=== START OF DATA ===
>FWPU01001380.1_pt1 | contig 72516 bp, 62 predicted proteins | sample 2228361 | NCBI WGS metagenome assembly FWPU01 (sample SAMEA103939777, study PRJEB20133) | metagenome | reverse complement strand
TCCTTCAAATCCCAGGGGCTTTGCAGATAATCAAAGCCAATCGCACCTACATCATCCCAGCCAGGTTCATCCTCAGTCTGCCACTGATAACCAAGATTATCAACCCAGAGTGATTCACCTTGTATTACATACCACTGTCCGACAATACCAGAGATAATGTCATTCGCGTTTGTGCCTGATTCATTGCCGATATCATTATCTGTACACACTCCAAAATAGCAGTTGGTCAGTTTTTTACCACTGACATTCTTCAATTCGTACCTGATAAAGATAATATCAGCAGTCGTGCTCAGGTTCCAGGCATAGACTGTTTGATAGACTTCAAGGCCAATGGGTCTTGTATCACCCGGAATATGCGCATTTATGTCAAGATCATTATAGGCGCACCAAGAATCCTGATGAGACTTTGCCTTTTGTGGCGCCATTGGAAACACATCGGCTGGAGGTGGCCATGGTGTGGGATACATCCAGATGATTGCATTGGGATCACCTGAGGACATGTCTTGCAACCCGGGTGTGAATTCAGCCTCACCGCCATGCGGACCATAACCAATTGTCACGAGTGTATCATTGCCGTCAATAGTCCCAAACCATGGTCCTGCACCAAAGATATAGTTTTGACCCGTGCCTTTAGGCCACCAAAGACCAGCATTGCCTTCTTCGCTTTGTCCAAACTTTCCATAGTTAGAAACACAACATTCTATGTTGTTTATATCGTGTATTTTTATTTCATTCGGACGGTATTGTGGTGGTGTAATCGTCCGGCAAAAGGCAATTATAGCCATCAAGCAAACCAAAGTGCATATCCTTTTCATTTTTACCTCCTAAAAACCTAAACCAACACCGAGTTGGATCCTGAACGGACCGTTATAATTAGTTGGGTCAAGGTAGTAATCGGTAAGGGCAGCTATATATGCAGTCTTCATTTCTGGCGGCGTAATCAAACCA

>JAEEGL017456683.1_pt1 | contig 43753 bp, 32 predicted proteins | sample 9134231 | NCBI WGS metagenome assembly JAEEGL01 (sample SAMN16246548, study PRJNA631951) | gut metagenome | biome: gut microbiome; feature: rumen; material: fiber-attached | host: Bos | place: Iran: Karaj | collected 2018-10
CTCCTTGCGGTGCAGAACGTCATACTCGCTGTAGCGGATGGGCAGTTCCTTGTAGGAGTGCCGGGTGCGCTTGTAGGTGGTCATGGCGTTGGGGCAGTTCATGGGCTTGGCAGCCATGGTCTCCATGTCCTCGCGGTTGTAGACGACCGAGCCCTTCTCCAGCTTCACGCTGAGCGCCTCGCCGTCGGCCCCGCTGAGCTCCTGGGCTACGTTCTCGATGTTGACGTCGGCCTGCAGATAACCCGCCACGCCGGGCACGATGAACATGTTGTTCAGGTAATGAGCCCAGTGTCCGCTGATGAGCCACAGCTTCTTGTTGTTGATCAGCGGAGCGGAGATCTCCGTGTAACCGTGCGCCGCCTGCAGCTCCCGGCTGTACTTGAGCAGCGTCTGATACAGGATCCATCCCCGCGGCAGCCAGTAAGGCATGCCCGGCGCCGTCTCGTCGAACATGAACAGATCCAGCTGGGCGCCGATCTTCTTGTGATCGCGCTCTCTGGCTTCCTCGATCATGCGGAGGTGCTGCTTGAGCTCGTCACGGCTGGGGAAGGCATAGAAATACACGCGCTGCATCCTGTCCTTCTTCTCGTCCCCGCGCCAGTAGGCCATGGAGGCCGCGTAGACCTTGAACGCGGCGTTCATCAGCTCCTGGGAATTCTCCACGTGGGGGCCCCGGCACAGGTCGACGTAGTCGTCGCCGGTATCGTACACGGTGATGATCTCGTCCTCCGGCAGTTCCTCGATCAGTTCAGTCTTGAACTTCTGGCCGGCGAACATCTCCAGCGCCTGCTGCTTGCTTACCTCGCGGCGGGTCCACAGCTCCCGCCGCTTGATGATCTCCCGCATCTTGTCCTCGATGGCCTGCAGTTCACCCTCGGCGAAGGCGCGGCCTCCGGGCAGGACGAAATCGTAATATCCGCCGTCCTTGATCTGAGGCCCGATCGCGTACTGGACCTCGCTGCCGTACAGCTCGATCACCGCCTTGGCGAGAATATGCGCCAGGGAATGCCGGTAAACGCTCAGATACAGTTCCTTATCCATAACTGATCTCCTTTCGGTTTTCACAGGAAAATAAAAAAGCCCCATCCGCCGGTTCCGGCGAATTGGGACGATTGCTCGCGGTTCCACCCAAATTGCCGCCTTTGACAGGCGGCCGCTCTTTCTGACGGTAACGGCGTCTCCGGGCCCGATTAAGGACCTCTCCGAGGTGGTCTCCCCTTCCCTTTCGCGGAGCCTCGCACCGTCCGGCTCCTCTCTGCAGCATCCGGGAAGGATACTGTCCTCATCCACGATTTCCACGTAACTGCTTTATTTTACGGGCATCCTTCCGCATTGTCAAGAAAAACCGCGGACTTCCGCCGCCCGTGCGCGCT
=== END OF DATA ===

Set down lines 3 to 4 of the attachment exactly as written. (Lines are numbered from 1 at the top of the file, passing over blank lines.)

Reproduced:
>JAEEGL017456683.1_pt1 | contig 43753 bp, 32 predicted proteins | sample 9134231 | NCBI WGS metagenome assembly JAEEGL01 (sample SAMN16246548, study PRJNA631951) | gut metagenome | biome: gut microbiome; feature: rumen; material: fiber-attached | host: Bos | place: Iran: Karaj | collected 2018-10
CTCCTTGCGGTGCAGAACGTCATACTCGCTGTAGCGGATGGGCAGTTCCTTGTAGGAGTGCCGGGTGCGCTTGTAGGTGGTCATGGCGTTGGGGCAGTTCATGGGCTTGGCAGCCATGGTCTCCATGTCCTCGCGGTTGTAGACGACCGAGCCCTTCTCCAGCTTCACGCTGAGCGCCTCGCCGTCGGCCCCGCTGAGCTCCTGGGCTACGTTCTCGATGTTGACGTCGGCCTGCAGATAACCCGCCACGCCGGGCACGATGAACATGTTGTTCAGGTAATGAGCCCAGTGTCCGCTGATGAGCCACAGCTTCTTGTTGTTGATCAGCGGAGCGGAGATCTCCGTGTAACCGTGCGCCGCCTGCAGCTCCCGGCTGTACTTGAGCAGCGTCTGATACAGGATCCATCCCCGCGGCAGCCAGTAAGGCATGCCCGGCGCCGTCTCGTCGAACATGAACAGATCCAGCTGGGCGCCGATCTTCTTGTGATCGCGCTCTCTGGCTTCCTCGATCATGCGGAGGTGCTGCTTGAGCTCGTCACGGCTGGGGAAGGCATAGAAATACACGCGCTGCATCCTGTCCTTCTTCTCGTCCCCGCGCCAGTAGGCCATGGAGGCCGCGTAGACCTTGAACGCGGCGTTCATCAGCTCCTGGGAATTCTCCACGTGGGGGCCCCGGCACAGGTCGACGTAGTCGTCGCCGGTATCGTACACGGTGATGATCTCGTCCTCCGGCAGTTCCTCGATCAGTTCAGTCTTGAACTTCTGGCCGGCGAACATCTCCAGCGCCTGCTGCTTGCTTACCTCGCGGCGGGTCCACAGCTCCCGCCGCTTGATGATCTCCCGCATCTTGTCCTCGATGGCCTGCAGTTCACCCTCGGCGAAGGCGCGGCCTCCGGGCAGGACGAAATCGTAATATCCGCCGTCCTTGATCTGAGGCCCGATCGCGTACTGGACCTCGCTGCCGTACAGCTCGATCACCGCCTTGGCGAGAATATGCGCCAGGGAATGCCGGTAAACGCTCAGATACAGTTCCTTATCCATAACTGATCTCCTTTCGGTTTTCACAGGAAAATAAAAAAGCCCCATCCGCCGGTTCCGGCGAATTGGGACGATTGCTCGCGGTTCCACCCAAATTGCCGCCTTTGACAGGCGGCCGCTCTTTCTGACGGTAACGGCGTCTCCGGGCCCGATTAAGGACCTCTCCGAGGTGGTCTCCCCTTCCCTTTCGCGGAGCCTCGCACCGTCCGGCTCCTCTCTGCAGCATCCGGGAAGGATACTGTCCTCATCCACGATTTCCACGTAACTGCTTTATTTTACGGGCATCCTTCCGCATTGTCAAGAAAAACCGCGGACTTCCGCCGCCCGTGCGCGCT